Looking for Jaguars, Pantanal, Brazil

“Much of human behavior can be explained by watching the wild beasts around us. They are constantly teaching us things about ourselves and the way of the universe, but most people are too blind to watch and listen.”  Suzy Kassem

Spotting a jaguar in its natural habitat is one of those surreal experiences. One of the best places to spot them is in the Pantanal, Brazil. It is easier to find them here because there are less places to hide than in the Amazon. (photo Emilio White)

Oncafari is a jaguar conservation project on the grounds of the Caiman Reserve in Brazil. We set off in our jaguar printed vehicle to spend the day with Oncafari. Victoria is our expert guide.

As in Africa, Oncafari has worked to habituate the jaguars to the sight and sound of the vehicles.Some of them have tracking collars and we can follow them deep into the bush. Victoria points out animal and bird sightings along the way.

This beautiful female jaguar with piercing green eyes is sitting in the bushes. It was not bothered by our presence and eventually strolls back in the brush.

The pattern of a jaguar’s spots is unique to every individual, allowing Victoria to identify this  particular jaguar.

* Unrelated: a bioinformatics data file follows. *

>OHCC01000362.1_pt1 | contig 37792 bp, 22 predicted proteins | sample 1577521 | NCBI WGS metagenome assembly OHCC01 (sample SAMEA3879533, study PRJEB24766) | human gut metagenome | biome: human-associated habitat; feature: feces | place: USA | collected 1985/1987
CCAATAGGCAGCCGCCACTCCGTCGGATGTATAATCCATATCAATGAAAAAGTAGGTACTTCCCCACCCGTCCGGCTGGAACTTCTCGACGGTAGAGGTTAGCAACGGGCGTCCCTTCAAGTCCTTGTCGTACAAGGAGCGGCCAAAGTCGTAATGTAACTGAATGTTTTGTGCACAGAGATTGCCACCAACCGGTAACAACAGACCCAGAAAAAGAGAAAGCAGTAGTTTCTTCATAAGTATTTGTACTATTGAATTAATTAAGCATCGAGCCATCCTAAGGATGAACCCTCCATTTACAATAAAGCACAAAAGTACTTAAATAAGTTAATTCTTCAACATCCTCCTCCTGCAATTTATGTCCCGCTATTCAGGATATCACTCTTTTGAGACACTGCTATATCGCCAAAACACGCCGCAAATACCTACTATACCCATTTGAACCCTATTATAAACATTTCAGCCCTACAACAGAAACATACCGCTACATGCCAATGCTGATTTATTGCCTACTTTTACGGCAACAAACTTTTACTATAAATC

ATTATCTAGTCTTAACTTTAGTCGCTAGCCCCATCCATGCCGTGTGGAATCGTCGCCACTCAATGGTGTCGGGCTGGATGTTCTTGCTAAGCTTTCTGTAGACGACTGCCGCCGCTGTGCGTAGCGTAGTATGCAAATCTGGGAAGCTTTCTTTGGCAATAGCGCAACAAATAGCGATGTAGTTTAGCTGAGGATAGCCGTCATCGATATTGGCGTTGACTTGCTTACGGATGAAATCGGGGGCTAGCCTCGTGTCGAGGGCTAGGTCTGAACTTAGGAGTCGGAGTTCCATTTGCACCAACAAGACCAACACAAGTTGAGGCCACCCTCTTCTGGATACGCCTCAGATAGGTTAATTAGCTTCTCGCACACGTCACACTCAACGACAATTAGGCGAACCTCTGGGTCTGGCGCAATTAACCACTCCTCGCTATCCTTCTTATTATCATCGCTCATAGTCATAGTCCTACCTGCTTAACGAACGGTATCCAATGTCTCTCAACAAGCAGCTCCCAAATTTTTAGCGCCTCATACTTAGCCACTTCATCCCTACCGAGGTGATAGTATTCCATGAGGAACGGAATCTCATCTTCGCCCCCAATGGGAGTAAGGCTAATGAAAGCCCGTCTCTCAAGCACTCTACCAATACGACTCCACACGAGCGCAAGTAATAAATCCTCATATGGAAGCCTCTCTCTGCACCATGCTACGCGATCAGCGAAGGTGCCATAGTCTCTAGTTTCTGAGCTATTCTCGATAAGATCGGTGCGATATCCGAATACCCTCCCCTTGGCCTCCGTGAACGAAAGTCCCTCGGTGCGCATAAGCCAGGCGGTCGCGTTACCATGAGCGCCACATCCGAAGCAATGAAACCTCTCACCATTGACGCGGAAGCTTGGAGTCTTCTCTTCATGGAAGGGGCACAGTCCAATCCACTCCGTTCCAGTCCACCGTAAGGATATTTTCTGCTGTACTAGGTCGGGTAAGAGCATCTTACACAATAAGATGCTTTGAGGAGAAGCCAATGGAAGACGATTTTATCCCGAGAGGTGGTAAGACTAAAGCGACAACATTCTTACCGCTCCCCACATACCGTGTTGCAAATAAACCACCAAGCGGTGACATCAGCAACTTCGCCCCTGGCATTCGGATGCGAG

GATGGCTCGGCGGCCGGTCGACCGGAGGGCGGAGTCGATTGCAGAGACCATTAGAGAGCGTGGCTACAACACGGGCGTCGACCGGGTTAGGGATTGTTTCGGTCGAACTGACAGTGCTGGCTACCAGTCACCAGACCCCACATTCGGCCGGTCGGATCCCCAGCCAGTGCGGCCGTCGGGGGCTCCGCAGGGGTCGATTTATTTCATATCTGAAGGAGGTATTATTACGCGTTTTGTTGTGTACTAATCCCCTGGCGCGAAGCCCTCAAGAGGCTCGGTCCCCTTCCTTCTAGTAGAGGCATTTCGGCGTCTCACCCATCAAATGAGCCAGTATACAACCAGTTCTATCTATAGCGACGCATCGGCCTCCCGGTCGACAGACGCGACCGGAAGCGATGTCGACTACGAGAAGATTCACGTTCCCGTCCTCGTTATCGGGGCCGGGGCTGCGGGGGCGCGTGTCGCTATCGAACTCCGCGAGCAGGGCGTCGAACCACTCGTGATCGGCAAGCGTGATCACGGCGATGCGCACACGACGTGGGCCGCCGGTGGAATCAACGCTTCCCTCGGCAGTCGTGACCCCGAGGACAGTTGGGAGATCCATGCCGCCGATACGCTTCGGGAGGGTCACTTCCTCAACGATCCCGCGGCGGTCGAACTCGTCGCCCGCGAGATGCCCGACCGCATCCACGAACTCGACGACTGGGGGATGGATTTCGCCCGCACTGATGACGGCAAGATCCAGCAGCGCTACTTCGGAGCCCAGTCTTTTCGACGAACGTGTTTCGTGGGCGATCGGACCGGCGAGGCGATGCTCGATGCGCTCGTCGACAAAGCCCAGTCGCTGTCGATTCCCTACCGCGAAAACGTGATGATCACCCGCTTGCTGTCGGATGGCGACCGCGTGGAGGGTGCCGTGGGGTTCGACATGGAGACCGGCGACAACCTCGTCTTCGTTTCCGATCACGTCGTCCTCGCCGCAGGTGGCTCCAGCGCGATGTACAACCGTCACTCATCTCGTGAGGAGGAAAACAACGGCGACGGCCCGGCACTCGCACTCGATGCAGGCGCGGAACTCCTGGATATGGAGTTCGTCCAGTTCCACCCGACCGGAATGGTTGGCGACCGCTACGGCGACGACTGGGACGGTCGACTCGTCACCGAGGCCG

Later we learn more about the Oncafari project and how they use radio collars to monitor the jaguars. Camera traps are set up throughout the reserve to allow Onçafari to keep track of their jaguars without the jaguars ever knowing they’re being monitored. Jaguar sightings have increased at Caiman over the past seven years due to the success of Onçafari’s habituation program and the stability of the refuge’s jaguar population. 

In the afternoon, we are less successful. But we finally find a jaguar hidden in the bush and track him for a while.(photo Emilio White)

The next day we spot a jaguar sitting under a tree near the water. Four capybaras (very large rodents) are at the water’s edge not moving.

A herd of cows look back and forth from the capybaras to the jaguar as if they are watching a tennis game. The jaguar sprints to the water’s edge.The capybaras dive under the water where they can only stay for two minutes.

The capybaras run out of the water into the brush. The jaguar follows. There is a rustling but no noise. Three capybaras run out of the brush into the water. The jaguar paces at the water edge and makes some noises. Another jaguar appears. It is her daughter..(photo Emilio White)

Eight caiman rase their heads out of the water. Eventually the jaguars leave. The three remaining capybaras run away and the caimans go back under the water. When it is all over, the cows drink the water. A guide from Oncafari goes into the bushes and takes a picture of the dead capybara.

The jaguar had bitten his neck and he died instantly without noise. The jaguars may or may not come  back later and eat. 

The only sound is the jeep and the birds. It the kind of quiet that reminds me that I am a long way from home and it is not a good day  to be a capybara.

Fly safe,

JAZ

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